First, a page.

WASHINGTON, Nov. 18, 2019 — The American Bar Association Commission on Domestic and Sexual Violence has released a new report, “Workable Solutions for Criminal Record Relief: Recommendations for Prosecutors Serving Victims of Human Trafficking.” The report is the final product of the Commission’s Survivor Reentry Project, a national training and technical assistance initiative on criminal record relief for survivors of human trafficking.
The views expressed in the report are those of the Commission only. They have not been approved by the ABA House of Delegates or Board of Governors and should not be construed as representing the position of the American Bar Association.
Workable Solutions, authored by Kate Mogulescu of Brooklyn Law School and Jessica Kitson of Volunteer Lawyers for Justice in New Jersey, identifies guiding principles and best practices for prosecutors handling post-conviction cases involving trafficking survivors.
The report also addresses the challenges that prosecutors can face in such cases and makes recommendations for policy and practice across the country. And it includes insights from prosecutors with experience working with victims of human trafficking in the criminal legal system.
“The power of these recommendations is that they were designed by, and for, prosecutors,” said Andrew King-Ries, chair of the Commission on Domestic and Sexual Violence. “They recognize the critical role of prosecutors — through criminal record relief — to reducing vulnerability and isolation of trafficking survivors and to reducing human trafficking itself. Ultimately, this is about prosecutors treating trafficking survivors as victims and doing their ethical duty to provide justice for victims of trafficking offenses.”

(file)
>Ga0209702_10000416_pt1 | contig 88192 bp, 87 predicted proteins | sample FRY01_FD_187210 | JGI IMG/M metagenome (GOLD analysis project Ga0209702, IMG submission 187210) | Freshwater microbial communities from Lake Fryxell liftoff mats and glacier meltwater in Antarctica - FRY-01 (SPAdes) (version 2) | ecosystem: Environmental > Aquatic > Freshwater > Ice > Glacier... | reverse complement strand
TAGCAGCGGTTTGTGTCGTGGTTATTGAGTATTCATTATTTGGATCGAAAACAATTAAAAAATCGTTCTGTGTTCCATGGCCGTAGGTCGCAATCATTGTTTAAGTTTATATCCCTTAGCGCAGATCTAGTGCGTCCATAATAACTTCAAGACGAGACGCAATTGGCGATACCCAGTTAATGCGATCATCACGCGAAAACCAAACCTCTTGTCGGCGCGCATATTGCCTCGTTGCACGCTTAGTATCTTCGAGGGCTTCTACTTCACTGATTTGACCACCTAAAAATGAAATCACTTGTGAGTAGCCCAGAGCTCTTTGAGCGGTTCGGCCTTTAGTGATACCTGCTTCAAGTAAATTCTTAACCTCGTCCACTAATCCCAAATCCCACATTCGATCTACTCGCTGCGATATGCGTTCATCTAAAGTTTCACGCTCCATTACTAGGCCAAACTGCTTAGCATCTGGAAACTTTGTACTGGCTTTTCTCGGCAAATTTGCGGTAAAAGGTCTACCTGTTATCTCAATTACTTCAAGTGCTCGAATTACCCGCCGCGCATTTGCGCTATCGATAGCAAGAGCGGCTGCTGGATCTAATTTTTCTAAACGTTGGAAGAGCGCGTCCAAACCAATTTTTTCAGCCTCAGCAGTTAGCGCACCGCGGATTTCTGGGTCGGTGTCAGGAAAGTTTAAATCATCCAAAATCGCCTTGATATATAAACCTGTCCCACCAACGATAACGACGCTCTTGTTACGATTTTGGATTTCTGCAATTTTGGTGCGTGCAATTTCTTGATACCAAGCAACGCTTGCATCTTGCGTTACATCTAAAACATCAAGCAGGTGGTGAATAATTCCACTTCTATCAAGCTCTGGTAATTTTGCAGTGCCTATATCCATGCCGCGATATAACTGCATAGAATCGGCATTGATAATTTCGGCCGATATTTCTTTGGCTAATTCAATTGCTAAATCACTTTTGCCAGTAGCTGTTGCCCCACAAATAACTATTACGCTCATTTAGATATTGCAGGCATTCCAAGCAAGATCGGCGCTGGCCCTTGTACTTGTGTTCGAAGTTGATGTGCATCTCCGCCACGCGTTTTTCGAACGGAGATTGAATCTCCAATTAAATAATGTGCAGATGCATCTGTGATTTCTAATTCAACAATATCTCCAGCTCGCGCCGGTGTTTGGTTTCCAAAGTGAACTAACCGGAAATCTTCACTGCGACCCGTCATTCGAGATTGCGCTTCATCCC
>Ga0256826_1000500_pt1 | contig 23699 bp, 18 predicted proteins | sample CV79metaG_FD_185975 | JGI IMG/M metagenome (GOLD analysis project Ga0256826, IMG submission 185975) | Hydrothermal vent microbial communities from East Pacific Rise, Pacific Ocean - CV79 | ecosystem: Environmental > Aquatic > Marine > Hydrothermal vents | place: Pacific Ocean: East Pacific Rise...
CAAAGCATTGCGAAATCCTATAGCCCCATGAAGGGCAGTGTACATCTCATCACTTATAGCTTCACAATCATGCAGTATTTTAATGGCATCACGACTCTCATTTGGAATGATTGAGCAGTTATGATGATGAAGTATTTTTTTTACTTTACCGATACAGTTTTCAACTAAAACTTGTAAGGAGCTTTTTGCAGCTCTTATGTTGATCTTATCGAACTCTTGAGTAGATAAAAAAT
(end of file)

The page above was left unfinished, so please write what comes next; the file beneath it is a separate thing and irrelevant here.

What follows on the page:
According to the report, New York in 2010 became the first state to allow trafficking survivors to clear certain criminal charges from their records. Such criminal record relief laws allow survivors to vacate, expunge, or seal arrests and convictions from their records if the conduct was the result of victimization. In the years since New York passed its law, almost every state has enacted some form of criminal record relief for trafficking survivors.
For the last three years, under a grant from the Office for Victims of Crime, the Survivor Reentry Project has raised awareness of criminal record remedies for survivors of human trafficking and helped build sustainable post-conviction representation practices across the country. Moving forward, the project will become part of Freedom Network USA, and will continue to serve as a critical national clearinghouse on criminal record remedies for trafficking survivors. The project is a resource for survivors, public defenders, legal services lawyers, pro bono attorneys, victims' advocates, law students, judges, and prosecutors.
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